I cannot tell you how many times I have heard about something that might benefit my son through a chance encounter, only to discover it was inaccessible to us for one reason or another. I spend so much time feeling like I am failing him already. Even well-meaning advice can put additional pressure on a family that is already under stress. This does not mean you should never share treatment options that you learn about! Just maybe not in a check out line at the department store to someone you have known for 22 seconds.

3. DO give families their privacy. 

Rory’s disabilities have enriched our world in unexpected ways. One of these ways is by all the interesting people we meet. However, there are times when being in the “spotlight” begins to feel invasive.

On a family vacation recently, we took our boys out for ice cream. Rory caught the eye of the cashier. We chatted with her for a bit and then headed to our table. She followed us. We ended up talking with her about Rory until we finished our ice cream and left. She was incredibly sweet. However, the conversation hijacked our outing with our children. This happens a lot.

We spend a large portion of our life thinking, talking and strategizing about our son’s needs with doctors, specialists, therapists, family and friends. Sometimes, we just want to go to a movie in the park, or a holiday parade, or out for ice cream as a family. If you see a family enjoying an event or experience together, please consider if you would like to spend your evening at that event discussing your medical history before approaching another person with your questions about theirs.

4. DO NOT worry about anything your kids say or do.

I can assure you I have experienced that distinct mortification that comes from your offspring saying something horrifically rude about another person. When a child says something about my child and I see another parent’s face turn that familiar shade of purple, I just want to give them a hug. Please remember tip #1: no one is as clever or original as they think they are. That includes your five-year-old, wondering loudly why the baby has “noodle legs.” I do not mind. I am happy to answer their questions. I am not at all judging you as raising an ableist jerk either, I promise.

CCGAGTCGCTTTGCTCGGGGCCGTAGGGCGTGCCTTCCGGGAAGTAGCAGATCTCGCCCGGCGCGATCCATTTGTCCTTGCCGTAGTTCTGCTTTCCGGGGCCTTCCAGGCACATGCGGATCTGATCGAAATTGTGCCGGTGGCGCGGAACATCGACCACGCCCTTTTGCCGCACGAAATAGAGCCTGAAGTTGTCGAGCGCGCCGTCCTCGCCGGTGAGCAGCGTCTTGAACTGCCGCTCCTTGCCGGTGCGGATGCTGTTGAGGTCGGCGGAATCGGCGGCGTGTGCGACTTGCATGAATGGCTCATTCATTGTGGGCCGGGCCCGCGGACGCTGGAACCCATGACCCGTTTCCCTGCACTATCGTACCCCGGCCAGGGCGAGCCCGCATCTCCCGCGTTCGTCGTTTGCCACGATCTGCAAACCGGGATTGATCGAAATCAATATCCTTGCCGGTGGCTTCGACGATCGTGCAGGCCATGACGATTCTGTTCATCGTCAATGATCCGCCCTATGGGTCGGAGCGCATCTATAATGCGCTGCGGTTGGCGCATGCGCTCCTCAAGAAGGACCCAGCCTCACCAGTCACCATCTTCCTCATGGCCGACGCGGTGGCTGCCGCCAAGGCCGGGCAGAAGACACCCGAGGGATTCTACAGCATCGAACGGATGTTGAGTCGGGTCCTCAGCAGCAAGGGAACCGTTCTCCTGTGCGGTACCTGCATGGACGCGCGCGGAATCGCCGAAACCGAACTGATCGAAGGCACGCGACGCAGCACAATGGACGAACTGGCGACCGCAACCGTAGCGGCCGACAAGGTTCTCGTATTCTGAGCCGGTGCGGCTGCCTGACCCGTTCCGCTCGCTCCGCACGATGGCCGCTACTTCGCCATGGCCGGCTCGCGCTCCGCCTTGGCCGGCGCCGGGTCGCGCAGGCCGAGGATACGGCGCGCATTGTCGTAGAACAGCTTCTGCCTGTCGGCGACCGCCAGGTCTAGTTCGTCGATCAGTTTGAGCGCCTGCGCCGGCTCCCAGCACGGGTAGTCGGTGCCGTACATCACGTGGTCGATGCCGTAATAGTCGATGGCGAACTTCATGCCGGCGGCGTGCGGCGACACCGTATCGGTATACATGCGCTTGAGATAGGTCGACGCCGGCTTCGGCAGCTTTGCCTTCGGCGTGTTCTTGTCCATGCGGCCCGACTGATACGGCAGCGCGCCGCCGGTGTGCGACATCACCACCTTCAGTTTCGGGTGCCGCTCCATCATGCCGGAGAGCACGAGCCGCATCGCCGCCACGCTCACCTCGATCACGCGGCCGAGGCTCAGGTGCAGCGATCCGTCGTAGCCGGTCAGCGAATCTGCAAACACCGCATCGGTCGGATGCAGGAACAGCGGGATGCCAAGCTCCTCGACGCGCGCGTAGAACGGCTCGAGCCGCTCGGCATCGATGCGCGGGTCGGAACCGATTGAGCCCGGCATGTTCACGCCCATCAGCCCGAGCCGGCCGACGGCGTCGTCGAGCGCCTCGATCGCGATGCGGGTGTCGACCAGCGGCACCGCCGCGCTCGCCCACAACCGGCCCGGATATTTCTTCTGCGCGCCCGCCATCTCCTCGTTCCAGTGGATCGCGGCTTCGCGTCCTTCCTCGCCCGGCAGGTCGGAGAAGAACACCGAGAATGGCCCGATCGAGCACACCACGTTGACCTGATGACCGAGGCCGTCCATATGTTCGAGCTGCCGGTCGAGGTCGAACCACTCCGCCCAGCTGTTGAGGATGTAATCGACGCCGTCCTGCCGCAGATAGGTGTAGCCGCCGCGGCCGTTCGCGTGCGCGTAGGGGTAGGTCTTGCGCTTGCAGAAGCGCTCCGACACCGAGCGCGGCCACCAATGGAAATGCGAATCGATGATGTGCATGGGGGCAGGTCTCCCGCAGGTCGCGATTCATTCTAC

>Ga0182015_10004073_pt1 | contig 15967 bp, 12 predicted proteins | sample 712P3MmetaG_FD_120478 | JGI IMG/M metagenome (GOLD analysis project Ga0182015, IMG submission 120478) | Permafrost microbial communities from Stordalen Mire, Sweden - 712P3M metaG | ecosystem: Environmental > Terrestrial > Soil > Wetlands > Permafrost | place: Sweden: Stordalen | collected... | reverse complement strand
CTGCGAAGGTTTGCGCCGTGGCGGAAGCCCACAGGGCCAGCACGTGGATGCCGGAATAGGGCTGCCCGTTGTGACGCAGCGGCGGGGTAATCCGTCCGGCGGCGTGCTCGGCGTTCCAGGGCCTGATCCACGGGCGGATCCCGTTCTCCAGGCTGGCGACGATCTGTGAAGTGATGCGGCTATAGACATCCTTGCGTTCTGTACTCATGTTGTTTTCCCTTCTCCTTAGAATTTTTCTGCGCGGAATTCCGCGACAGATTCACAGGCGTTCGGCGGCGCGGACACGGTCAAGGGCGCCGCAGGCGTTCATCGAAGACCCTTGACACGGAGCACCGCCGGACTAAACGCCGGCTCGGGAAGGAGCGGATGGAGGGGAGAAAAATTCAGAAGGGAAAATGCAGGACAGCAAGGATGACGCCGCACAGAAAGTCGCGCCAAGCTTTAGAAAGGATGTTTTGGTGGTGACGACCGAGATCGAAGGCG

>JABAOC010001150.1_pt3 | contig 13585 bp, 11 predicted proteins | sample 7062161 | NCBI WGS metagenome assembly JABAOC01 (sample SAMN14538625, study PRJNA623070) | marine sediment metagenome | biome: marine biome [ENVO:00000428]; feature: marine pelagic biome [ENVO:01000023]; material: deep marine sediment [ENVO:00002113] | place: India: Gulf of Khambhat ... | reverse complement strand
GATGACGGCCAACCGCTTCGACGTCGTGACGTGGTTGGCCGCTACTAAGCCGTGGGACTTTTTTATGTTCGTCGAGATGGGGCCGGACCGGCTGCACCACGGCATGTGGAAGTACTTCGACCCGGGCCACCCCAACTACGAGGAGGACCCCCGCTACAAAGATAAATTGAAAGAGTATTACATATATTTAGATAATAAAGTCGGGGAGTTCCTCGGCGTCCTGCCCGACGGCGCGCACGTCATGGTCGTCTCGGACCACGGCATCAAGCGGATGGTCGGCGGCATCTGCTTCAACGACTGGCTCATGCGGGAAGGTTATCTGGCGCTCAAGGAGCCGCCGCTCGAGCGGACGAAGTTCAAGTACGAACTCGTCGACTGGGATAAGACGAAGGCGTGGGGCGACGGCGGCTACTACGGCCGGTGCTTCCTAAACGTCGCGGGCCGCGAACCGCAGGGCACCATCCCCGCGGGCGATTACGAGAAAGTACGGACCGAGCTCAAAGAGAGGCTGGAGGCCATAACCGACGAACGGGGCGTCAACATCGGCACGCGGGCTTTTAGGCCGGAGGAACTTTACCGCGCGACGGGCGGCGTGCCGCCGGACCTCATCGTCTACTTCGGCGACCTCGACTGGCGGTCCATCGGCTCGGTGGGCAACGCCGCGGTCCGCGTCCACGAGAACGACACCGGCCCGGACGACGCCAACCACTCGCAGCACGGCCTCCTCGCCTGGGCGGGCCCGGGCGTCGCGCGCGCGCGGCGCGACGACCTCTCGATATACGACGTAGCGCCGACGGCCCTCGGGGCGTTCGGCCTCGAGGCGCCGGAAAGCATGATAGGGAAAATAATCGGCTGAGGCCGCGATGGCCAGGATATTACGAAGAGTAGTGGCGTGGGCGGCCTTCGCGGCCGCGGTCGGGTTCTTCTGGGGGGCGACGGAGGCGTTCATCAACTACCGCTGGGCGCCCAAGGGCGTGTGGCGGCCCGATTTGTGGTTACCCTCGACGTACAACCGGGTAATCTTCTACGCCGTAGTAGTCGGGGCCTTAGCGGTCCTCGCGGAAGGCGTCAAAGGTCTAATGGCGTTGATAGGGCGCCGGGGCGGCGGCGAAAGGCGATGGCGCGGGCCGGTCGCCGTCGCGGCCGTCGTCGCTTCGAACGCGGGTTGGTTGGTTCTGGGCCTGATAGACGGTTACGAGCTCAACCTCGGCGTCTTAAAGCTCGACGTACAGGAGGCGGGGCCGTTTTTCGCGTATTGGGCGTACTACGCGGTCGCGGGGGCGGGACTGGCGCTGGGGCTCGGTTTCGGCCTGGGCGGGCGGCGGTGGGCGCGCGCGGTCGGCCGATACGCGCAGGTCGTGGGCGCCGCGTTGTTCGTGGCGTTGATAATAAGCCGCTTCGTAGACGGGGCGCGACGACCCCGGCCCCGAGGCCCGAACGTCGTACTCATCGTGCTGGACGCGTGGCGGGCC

Also, do not feel you have to yank a child away from touching a wheelchair as if it is on fire. If you are not sure how someone feels about it, just ask! It is good etiquette to approach a mobility aid as an extension of the person using it. It is inappropriate for a person to touch an adult’s wheelchair without permission. However, kids are forever becoming fast friends and hugging or holding hands within five seconds of meeting. Rory loves making friends! He doesn’t speak and he doesn’t play in an age-appropriate way; his chair is what makes him approachable. We personally are fine with other children exploring Rory’s chair. He will let them know if they cross a line, just like any other toddler.

5. DO be kind. 

Almost every interaction we have had since getting Rory’s wheelchair has been a positive one. While sometimes it can feel a little inconvenient, I can honestly say that having a front row seat to how considerate humans can be has been a life-changing experience. 

Sometimes, I do not know that I would be able to manage in public if it were not for the kindness of strangers. People often go out of their way to help us. Kind words or a well-timed smile have turned my entire day around. It makes my life when someone stoops down to make eye contact with my son and talk to him or accept his hugs. Please never be afraid to be kind.

 

If I could only share one tip, it would be this: Please be kind. Wheelchair or no wheelchair, kindness makes all the difference in the world.